Tuesday, January 23, 2018

Mixed Messages. The SecDef and Think Tanks aren't on the same page.

via Military Times.
There is a growing threat of peer competitors ready to challenge the U.S., and a need to maintain readiness and interoperability among NATO allies, the commander of Marine Corps Forces Europe and Africa warned Friday.

He was speaking to a gathering of allied amphibious maritime leaders at the Amphibious Leader Expeditionary Symposium held at Rand headquarters in Arlington, Virginia.

“There are peer competitors that are out there that are willing and capable to hand it to us,” said Maj. Gen. Russell A. Sanborn, the commander of Marine Corps Forces Europe and Africa. “Are we ready?”
Ok.  Sounds good right.  The General is basically echoing the SecDef's turn to focusing on nation state peer competitors. 

Sounds like a good solid article that will lay out super power challenges around the world right?


Check this part out.
 Paul Schwartz, an expert on the Russian military at the Center for Naval Analysis, said, “Since 2014, Russia has clearly emerged as NATO’s most significant state-based security challenge.”

To meet the challenge, the U.S. and its allies must maintain a credible deterrent threat to keep Russia in check, Sandborn said.

The European theatre has 27 amphibious ships, but they don’t always act in sync. This means Russia can go after individual countries, hitting amphibious capabilities one by one, picking rivals off, Sandborn warned.

“We are a gang,” he said of the NATO alliance. “If you mess with one of us, our treaty says if you mess with one, you mess with all.”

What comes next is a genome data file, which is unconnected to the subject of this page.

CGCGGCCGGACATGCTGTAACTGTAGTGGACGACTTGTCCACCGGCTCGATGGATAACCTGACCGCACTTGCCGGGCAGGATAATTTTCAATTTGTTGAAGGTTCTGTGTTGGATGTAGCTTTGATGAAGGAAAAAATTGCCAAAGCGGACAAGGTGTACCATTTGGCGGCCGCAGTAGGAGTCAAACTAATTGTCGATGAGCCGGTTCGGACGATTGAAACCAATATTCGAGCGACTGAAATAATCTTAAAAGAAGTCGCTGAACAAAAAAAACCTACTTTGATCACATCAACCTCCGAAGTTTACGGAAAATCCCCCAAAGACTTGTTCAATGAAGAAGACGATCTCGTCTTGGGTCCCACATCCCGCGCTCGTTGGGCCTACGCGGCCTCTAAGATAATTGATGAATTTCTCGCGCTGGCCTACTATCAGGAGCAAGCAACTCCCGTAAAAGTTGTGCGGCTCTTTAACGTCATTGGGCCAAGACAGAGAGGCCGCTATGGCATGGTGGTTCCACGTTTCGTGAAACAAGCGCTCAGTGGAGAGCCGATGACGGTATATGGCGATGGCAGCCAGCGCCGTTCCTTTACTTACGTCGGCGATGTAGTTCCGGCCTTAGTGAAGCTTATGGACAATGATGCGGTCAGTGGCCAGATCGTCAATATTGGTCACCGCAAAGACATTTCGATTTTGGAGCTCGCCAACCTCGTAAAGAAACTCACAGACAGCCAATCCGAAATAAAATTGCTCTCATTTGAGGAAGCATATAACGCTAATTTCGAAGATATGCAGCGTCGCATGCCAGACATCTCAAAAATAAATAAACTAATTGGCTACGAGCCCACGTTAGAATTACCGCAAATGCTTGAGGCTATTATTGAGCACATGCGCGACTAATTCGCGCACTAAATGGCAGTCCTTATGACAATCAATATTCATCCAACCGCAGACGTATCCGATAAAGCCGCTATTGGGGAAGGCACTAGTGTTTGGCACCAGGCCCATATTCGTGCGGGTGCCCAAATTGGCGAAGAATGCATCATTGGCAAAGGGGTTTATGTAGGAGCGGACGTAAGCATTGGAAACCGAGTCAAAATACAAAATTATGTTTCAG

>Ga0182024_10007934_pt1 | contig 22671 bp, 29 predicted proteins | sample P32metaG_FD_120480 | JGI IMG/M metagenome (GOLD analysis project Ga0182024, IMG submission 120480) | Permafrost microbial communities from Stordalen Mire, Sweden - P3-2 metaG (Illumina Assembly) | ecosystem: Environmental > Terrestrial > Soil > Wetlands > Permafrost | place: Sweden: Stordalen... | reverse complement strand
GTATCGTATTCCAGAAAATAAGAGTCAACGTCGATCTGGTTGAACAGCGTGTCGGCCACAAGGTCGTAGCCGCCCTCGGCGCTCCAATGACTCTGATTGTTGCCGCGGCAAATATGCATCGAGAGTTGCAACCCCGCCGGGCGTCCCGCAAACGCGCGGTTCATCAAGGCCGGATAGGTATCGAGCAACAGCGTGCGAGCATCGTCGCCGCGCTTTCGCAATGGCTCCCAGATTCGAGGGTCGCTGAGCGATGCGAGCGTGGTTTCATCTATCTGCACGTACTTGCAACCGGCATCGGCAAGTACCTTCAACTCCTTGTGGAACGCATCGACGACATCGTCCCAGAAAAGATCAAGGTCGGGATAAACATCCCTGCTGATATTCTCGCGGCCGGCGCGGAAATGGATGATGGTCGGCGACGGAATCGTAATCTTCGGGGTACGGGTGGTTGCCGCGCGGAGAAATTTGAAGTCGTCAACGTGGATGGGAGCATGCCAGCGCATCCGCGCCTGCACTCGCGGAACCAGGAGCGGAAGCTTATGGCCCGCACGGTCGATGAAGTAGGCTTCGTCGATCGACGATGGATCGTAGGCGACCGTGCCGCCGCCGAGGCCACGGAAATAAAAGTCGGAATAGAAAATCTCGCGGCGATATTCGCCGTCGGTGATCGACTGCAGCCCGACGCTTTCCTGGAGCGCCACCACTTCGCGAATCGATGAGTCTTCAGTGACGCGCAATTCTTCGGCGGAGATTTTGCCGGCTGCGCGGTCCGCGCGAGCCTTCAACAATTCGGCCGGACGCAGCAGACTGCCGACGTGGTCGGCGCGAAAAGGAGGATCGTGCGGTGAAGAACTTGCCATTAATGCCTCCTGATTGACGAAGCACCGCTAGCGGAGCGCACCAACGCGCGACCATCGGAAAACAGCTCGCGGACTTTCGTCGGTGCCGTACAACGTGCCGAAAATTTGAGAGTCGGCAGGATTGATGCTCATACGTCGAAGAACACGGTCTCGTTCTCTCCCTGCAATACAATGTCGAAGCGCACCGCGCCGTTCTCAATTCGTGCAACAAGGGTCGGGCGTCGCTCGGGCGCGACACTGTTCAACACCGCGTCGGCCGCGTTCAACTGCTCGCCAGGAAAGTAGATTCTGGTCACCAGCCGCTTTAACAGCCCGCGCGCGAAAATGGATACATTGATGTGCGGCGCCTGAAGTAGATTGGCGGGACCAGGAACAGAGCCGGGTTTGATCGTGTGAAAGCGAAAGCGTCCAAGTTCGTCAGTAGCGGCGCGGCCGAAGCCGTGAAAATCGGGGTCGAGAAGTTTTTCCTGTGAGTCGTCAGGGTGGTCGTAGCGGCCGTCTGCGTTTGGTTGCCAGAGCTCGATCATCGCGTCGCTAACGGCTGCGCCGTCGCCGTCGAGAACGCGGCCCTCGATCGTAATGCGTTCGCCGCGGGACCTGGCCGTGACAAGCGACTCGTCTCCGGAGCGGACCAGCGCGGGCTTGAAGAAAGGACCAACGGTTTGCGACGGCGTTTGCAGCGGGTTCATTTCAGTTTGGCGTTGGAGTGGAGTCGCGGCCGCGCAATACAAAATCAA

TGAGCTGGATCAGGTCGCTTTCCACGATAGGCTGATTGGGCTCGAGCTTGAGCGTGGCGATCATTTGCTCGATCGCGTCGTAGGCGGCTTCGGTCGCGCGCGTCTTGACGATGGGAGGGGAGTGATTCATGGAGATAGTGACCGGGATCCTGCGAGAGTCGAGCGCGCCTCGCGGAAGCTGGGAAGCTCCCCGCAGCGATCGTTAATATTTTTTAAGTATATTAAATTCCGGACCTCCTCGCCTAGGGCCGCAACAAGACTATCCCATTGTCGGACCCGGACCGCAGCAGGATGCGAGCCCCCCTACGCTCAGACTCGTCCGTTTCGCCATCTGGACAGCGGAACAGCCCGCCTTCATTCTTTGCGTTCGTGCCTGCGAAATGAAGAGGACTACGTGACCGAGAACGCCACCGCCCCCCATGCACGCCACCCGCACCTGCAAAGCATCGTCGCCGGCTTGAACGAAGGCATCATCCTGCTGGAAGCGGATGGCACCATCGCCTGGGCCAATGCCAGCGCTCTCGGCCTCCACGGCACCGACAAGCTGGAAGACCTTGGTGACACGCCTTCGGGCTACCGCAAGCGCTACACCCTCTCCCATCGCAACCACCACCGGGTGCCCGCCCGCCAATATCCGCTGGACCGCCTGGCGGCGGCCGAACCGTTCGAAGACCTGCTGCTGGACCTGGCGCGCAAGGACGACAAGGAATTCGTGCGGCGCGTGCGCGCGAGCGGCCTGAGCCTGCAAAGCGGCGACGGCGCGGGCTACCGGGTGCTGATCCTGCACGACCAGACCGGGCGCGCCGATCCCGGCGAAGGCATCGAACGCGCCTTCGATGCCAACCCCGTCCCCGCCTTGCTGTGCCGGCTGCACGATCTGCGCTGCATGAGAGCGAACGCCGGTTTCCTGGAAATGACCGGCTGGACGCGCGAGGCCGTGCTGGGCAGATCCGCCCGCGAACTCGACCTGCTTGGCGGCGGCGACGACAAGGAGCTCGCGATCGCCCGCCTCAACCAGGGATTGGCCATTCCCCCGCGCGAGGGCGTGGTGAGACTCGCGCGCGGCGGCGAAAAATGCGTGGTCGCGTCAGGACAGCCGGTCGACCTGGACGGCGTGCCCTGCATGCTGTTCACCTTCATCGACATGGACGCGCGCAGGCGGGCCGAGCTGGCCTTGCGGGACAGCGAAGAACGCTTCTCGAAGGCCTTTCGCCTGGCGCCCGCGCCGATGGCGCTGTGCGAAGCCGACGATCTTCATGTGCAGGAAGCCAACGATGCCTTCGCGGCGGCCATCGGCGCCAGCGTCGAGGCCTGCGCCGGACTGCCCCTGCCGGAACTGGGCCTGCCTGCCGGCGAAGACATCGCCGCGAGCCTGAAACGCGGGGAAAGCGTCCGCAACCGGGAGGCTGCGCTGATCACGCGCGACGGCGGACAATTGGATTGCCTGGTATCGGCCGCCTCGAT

Story here. 

Wow.  Once again a "think tank" bubba focuses on Russia.  The question is why?

If you look at an order of battle NATO WITHOUT the support of the United States should be able to defend their land quite easily.

So why the focus on Russia?

I think a couple of things.  Russia is a historic big bad.  They are the enemy of our fathers and our fathers father.  It fits a box.  Additionally its comfortable and its easy.  Fighting in Europe is a set piece affair.  We know how to do it. It requires little thought.  Additionally we've designed force tailored to fight that terrain.

If you dig deep then you realize that we can simply glide on the work that those that came before us did.  The M1 Abrams?  Designed for the European fight.  For all it's warts and blemishes so was the Bradley.

But flip the script and start talking China.

That fight is hard.  You're getting all kinds of hair brain schemes to solve problems that don't exist to fight an enemy that is getting stronger everyday.

The SecDef and the Think Tanks aren't on the same page for a reason.  The Think Tanks insist on remaining in their comfort zone.  They insist on doing the easy thing instead of preparing to do the hard one.

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